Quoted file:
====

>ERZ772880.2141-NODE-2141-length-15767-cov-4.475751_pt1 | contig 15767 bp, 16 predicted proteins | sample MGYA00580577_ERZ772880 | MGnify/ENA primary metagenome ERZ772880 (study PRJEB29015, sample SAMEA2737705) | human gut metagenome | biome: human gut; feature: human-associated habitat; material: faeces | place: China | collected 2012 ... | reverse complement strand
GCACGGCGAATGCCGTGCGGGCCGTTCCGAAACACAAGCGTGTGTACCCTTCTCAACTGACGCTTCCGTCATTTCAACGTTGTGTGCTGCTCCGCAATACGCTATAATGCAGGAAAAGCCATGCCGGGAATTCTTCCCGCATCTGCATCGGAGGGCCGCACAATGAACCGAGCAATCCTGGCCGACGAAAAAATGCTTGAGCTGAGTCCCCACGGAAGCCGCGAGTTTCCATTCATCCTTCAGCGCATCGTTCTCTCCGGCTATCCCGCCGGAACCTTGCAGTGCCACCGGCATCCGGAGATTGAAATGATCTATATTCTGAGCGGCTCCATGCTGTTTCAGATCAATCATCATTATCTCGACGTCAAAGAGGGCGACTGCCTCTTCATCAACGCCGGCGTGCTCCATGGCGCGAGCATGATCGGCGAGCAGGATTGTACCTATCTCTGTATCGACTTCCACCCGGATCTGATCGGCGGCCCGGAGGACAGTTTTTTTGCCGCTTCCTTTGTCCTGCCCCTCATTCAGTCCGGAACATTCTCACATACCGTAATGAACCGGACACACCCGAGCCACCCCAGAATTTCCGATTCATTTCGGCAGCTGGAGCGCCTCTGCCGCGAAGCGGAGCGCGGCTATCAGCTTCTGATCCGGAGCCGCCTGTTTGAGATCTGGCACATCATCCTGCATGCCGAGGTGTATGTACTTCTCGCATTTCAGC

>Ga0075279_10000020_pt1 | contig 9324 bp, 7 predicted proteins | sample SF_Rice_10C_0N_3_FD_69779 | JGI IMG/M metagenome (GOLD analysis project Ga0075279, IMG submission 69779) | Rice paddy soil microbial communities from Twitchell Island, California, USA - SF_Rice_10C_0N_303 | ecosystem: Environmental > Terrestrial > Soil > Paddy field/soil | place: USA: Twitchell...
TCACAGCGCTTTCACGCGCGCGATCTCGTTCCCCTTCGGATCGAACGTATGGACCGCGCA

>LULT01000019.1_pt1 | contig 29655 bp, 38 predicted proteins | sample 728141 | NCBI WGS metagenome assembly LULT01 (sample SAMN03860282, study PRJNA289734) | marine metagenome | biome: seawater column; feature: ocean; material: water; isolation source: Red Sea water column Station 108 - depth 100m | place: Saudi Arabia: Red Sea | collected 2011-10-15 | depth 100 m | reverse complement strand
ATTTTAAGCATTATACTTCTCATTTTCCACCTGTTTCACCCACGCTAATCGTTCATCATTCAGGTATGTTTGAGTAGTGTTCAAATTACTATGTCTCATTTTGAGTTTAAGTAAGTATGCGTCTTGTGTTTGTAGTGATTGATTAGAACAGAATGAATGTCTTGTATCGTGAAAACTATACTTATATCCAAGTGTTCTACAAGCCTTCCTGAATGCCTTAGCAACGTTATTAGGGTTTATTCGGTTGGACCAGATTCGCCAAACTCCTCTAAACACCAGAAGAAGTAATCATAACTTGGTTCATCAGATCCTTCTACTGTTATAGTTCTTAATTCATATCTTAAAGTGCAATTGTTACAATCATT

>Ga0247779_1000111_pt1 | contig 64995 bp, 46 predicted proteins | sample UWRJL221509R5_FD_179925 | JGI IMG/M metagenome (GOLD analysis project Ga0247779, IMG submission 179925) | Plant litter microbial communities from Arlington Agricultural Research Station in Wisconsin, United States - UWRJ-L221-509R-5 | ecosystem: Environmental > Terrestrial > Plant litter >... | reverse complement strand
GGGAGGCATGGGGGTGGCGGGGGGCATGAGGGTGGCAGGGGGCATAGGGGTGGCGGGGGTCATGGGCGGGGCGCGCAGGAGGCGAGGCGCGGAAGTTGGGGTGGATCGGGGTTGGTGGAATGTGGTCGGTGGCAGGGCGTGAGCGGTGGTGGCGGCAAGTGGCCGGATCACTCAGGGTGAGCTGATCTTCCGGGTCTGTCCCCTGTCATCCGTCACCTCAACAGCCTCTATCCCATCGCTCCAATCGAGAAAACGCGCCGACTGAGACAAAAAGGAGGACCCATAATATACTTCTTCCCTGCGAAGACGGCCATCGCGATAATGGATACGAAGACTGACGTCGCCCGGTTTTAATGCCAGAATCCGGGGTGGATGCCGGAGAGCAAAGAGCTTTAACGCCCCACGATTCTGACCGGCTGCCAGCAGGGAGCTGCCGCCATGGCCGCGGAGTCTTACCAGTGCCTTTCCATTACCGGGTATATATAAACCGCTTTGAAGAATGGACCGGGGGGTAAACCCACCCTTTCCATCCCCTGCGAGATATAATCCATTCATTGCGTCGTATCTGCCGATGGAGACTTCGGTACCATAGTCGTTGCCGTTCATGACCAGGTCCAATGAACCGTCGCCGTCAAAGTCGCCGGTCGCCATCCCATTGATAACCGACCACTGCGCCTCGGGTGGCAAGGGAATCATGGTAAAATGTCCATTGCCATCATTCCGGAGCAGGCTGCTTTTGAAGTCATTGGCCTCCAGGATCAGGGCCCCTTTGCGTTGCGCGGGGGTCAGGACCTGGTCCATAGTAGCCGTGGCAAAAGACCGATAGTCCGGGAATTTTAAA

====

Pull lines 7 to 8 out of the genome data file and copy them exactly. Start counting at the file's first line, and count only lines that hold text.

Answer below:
>Ga0247779_1000111_pt1 | contig 64995 bp, 46 predicted proteins | sample UWRJL221509R5_FD_179925 | JGI IMG/M metagenome (GOLD analysis project Ga0247779, IMG submission 179925) | Plant litter microbial communities from Arlington Agricultural Research Station in Wisconsin, United States - UWRJ-L221-509R-5 | ecosystem: Environmental > Terrestrial > Plant litter >... | reverse complement strand
GGGAGGCATGGGGGTGGCGGGGGGCATGAGGGTGGCAGGGGGCATAGGGGTGGCGGGGGTCATGGGCGGGGCGCGCAGGAGGCGAGGCGCGGAAGTTGGGGTGGATCGGGGTTGGTGGAATGTGGTCGGTGGCAGGGCGTGAGCGGTGGTGGCGGCAAGTGGCCGGATCACTCAGGGTGAGCTGATCTTCCGGGTCTGTCCCCTGTCATCCGTCACCTCAACAGCCTCTATCCCATCGCTCCAATCGAGAAAACGCGCCGACTGAGACAAAAAGGAGGACCCATAATATACTTCTTCCCTGCGAAGACGGCCATCGCGATAATGGATACGAAGACTGACGTCGCCCGGTTTTAATGCCAGAATCCGGGGTGGATGCCGGAGAGCAAAGAGCTTTAACGCCCCACGATTCTGACCGGCTGCCAGCAGGGAGCTGCCGCCATGGCCGCGGAGTCTTACCAGTGCCTTTCCATTACCGGGTATATATAAACCGCTTTGAAGAATGGACCGGGGGGTAAACCCACCCTTTCCATCCCCTGCGAGATATAATCCATTCATTGCGTCGTATCTGCCGATGGAGACTTCGGTACCATAGTCGTTGCCGTTCATGACCAGGTCCAATGAACCGTCGCCGTCAAAGTCGCCGGTCGCCATCCCATTGATAACCGACCACTGCGCCTCGGGTGGCAAGGGAATCATGGTAAAATGTCCATTGCCATCATTCCGGAGCAGGCTGCTTTTGAAGTCATTGGCCTCCAGGATCAGGGCCCCTTTGCGTTGCGCGGGGGTCAGGACCTGGTCCATAGTAGCCGTGGCAAAAGACCGATAGTCCGGGAATTTTAAA